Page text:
The Punisher is troubling. Comic book heroes often have a dark side, but they’re usually not amoral like the protagonist, Frank Castle, depicted in the new movie from Lions Gate Films. So I called Highlander Comics in Denver to see if the screen matched the page. Omar answered the phone and confirmed that The Punisher is not supposed to be a hero. “He’s a psychopath; he enjoys killing people.”
I’m sure there are those who enjoy a bit of unrestrained revenge, or “natural justice” as Castle calls it, loading one into the chamber. I find it disturbing.
R for Pervasive brutal violence, language, brief nudity
“The Punisher” is the nom de guerre of Frank Castle, (but not until the end of the film).
The first 30 minutes show agent Frank Castle (Thomas Jane) working undercover to bust gun runners. His latest bust is also his last. He plans to retire to London with his family, but not before he celebrates a family reunion in Puerto Rico.
During the bust, one of the buyers was killed. He was the son of a powerful crime boss named Mr. Saint (John Travolta), whose wife Livia (Laura Harring) demands revenge. Saint sends a hit squad to kill Castle and his entire family. Only Castle survives, and just barely. Castle snaps and becomes a one-man revenge machine.
Omar tells me that The Punisher appeals to readers in several ways. For one, the little guy gets to beat up (or kill) the bully, an appeal highlighted in the movie by Castle’s three neighbors. Picture them on the playground and you’ll see who The Punisher is meant to appeal to. Bumpo (John Pinette) was the fat kid, Dave (Ben Foster) was a geek (he’s now pierced all over his face), and Joan (Rebecca Romijn-Stamos) has always managed to pick abusive boyfriends.
Another appeal is that The Punisher allows more violence than other comics. People read them to see what new ways he’ll use to kill the next bad guy. It’s territory that Spider-Man dares not tread, and it has a certain appeal among comics readers.
Likewise, in the movie, Castle uses some cruel tricks to take out Saint’s people. He creates an elaborate setup to get Saint to kill his own wife. Another son of Saint, trapped in the rubble of one explosion, is left gingerly holding an anti-personnel mine that will go off when his arm gets tired.
But he also uses good old-fashioned killing techniques. Several henchmen are shot. Another two die from knife wounds. Saint himself kills a man by stabbing him four times, all at a gruesomely realistic pace.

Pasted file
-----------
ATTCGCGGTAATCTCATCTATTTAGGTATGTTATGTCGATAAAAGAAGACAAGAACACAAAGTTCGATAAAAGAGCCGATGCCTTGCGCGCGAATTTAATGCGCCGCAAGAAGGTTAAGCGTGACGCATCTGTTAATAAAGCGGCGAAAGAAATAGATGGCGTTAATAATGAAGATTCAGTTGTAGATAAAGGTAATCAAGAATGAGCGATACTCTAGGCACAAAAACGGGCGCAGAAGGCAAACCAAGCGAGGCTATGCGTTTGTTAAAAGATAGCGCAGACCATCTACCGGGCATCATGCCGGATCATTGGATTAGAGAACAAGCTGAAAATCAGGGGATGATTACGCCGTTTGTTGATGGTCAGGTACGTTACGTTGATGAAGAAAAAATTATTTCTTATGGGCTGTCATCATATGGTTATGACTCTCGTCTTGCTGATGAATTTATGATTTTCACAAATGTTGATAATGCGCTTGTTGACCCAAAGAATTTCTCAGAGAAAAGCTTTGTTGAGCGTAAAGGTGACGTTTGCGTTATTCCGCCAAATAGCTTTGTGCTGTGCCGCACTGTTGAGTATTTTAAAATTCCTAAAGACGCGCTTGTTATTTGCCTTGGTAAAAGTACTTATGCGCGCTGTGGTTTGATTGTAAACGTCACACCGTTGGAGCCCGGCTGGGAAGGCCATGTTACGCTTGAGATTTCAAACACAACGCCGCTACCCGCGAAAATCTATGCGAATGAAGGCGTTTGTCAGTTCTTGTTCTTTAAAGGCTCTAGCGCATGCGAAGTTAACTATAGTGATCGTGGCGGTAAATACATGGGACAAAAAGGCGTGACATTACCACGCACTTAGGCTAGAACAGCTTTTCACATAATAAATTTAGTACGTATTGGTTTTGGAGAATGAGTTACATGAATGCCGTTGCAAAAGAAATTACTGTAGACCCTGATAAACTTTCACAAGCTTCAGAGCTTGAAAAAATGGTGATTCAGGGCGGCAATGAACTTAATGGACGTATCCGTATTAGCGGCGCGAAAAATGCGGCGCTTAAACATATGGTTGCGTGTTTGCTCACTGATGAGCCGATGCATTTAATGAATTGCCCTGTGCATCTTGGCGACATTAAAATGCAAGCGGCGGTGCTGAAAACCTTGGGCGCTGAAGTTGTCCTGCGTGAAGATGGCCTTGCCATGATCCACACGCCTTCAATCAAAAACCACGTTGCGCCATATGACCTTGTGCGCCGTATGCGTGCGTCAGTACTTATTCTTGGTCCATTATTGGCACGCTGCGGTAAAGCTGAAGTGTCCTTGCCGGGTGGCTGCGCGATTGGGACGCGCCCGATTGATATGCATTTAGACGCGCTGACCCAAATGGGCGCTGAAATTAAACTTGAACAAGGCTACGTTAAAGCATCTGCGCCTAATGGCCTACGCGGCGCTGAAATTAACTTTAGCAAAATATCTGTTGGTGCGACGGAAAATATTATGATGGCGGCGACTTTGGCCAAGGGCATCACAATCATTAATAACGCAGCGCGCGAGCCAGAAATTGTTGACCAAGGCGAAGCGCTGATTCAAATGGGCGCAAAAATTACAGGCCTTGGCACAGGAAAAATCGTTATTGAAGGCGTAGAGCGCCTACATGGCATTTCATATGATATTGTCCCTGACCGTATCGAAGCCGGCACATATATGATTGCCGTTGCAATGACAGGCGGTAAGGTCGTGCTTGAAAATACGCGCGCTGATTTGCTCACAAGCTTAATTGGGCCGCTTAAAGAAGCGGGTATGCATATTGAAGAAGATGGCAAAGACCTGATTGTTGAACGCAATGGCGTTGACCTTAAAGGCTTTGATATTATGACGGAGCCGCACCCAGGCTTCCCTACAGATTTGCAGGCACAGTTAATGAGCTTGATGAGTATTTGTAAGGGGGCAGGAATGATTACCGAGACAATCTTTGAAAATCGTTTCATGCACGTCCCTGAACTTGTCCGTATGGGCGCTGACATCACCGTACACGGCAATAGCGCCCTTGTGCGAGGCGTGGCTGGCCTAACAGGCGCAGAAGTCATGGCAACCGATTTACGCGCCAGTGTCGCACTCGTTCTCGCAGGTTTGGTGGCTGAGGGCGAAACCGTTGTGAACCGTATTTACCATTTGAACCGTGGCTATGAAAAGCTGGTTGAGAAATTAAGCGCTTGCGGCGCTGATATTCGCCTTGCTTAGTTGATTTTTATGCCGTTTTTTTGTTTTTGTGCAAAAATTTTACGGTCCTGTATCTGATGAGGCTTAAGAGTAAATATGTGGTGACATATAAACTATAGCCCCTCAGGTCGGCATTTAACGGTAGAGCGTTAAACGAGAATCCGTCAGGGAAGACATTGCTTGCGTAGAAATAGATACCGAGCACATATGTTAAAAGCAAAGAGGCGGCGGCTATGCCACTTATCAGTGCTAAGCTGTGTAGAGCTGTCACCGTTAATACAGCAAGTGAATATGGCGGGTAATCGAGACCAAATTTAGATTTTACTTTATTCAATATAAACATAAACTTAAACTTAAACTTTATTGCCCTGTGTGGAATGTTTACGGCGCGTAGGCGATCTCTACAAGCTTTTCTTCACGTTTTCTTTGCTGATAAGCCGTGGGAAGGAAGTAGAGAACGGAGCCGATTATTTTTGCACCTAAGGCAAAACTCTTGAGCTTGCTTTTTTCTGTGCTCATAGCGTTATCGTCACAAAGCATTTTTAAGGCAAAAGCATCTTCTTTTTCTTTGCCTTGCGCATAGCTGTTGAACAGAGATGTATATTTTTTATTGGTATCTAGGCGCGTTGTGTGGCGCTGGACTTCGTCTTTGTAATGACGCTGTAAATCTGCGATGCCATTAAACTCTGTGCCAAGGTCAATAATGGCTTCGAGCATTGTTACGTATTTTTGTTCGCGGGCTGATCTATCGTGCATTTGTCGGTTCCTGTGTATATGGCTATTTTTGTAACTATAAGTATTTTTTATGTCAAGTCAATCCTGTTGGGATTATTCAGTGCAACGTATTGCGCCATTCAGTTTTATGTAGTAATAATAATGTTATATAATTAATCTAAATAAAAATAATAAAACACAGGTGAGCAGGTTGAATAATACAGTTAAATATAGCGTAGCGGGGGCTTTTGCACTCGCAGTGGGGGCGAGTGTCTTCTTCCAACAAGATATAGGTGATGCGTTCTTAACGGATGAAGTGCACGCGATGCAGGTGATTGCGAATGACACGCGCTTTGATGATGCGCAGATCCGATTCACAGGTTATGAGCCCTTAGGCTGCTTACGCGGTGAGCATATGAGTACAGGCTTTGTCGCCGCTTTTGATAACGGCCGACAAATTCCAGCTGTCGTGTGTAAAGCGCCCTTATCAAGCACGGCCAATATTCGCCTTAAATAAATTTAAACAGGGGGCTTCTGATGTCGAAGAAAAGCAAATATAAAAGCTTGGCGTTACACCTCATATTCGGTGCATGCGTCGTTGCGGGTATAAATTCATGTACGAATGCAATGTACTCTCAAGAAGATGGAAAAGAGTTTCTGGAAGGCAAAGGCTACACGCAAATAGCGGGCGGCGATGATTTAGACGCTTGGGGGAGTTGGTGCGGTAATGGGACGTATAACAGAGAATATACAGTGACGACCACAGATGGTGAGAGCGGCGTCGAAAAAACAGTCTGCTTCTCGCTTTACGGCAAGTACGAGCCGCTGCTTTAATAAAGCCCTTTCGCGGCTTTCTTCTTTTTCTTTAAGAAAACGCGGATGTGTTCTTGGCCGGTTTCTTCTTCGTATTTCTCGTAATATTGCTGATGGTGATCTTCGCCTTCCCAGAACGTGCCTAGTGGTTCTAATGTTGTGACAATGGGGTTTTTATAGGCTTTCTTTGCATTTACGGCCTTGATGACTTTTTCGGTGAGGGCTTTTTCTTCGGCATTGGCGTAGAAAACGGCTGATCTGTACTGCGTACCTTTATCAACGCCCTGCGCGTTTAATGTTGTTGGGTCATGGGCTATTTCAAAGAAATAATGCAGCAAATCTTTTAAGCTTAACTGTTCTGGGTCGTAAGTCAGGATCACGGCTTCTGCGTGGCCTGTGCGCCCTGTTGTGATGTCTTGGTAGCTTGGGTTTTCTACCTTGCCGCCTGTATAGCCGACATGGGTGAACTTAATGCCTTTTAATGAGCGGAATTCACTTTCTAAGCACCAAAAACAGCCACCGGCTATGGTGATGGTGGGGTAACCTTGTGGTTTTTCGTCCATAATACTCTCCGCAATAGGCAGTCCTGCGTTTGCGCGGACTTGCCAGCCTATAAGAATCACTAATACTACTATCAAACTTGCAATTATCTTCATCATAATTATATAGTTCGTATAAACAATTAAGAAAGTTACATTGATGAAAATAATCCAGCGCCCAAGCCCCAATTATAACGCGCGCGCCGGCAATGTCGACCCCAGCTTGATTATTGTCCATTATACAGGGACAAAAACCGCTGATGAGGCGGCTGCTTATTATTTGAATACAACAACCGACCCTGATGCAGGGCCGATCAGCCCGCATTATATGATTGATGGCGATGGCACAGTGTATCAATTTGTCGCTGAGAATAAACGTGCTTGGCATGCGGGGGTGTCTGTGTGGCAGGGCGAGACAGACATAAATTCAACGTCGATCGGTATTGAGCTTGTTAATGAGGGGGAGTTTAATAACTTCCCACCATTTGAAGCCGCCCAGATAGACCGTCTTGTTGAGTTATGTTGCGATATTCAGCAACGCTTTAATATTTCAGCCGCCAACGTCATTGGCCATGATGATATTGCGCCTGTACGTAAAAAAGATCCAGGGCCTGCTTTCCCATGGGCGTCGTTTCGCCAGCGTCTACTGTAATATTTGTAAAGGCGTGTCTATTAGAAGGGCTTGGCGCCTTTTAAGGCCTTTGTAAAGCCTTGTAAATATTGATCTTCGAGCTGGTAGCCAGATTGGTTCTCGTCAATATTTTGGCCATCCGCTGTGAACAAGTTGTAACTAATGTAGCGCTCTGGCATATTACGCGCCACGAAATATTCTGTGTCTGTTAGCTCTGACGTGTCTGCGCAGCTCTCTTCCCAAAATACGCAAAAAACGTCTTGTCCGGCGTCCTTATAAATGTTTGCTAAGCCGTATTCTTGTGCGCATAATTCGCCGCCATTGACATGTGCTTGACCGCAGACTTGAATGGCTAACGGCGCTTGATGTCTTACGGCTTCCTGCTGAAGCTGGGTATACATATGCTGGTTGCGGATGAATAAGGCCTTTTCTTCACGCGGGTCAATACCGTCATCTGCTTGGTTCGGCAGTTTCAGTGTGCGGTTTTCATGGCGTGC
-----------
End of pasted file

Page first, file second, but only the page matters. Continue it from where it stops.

Types of Violence
I’m not averse to violence per se in movies. Realistic violence can highlight serious social problems (American History X), or show the price some men pay for their beliefs (The Passion of the Christ). I find it harder to defend stylized violence, but pop culture seems to have no trouble accepting the blood geysers in Kill Bill, or the “hilarious” accidental death in the back seat of a car in Pulp Fiction.
But mixing realistic violence and comic-book revenge-fantasy is distasteful. Oliver Stone tried something similar in Natural Born Killers and turned off most of America. I suppose there are people who will “get” the contradiction, but I hope none of them live too close to me.
Ironically, the best scene in the film is one of comic-book violence. Saint sends “The Russian” (WWF wrestler Kevin Nash) to take care of Castle. Thomas Jane is buff, tall (6’), and formidable. But Nash is a gigantic 6’10”, and probably uses three kinds of steroids. The Russian never speaks, only uses blunt weapons, and has a shock of bleach-blond hair and a red-and-white striped tee shirt, making him look like a comic-book villain come to life. The ensuing fight is like Jaws versus James Bond, but even more fun.
But the comic-book tone is quickly supplanted by cruel scenes of torture and horrible revenge. It’s a little hard to appreciate the comic-book violence when it becomes so real.
Perhaps readers of the comic books will know how to take the movie, and will be better able to say whether it’s good or bad, and why. For this Punisher novice, The Punisher is too cruel to be fun.